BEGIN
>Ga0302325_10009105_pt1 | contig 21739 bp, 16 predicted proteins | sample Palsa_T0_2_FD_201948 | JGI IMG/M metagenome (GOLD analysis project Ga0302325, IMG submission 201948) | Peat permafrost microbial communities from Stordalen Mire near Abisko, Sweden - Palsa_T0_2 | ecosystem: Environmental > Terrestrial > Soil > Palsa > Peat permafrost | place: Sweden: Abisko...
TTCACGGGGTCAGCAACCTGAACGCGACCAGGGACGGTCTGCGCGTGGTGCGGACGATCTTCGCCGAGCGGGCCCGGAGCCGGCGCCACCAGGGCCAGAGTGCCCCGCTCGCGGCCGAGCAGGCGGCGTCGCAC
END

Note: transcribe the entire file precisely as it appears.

>Ga0302325_10009105_pt1 | contig 21739 bp, 16 predicted proteins | sample Palsa_T0_2_FD_201948 | JGI IMG/M metagenome (GOLD analysis project Ga0302325, IMG submission 201948) | Peat permafrost microbial communities from Stordalen Mire near Abisko, Sweden - Palsa_T0_2 | ecosystem: Environmental > Terrestrial > Soil > Palsa > Peat permafrost | place: Sweden: Abisko...
TTCACGGGGTCAGCAACCTGAACGCGACCAGGGACGGTCTGCGCGTGGTGCGGACGATCTTCGCCGAGCGGGCCCGGAGCCGGCGCCACCAGGGCCAGAGTGCCCCGCTCGCGGCCGAGCAGGCGGCGTCGCAC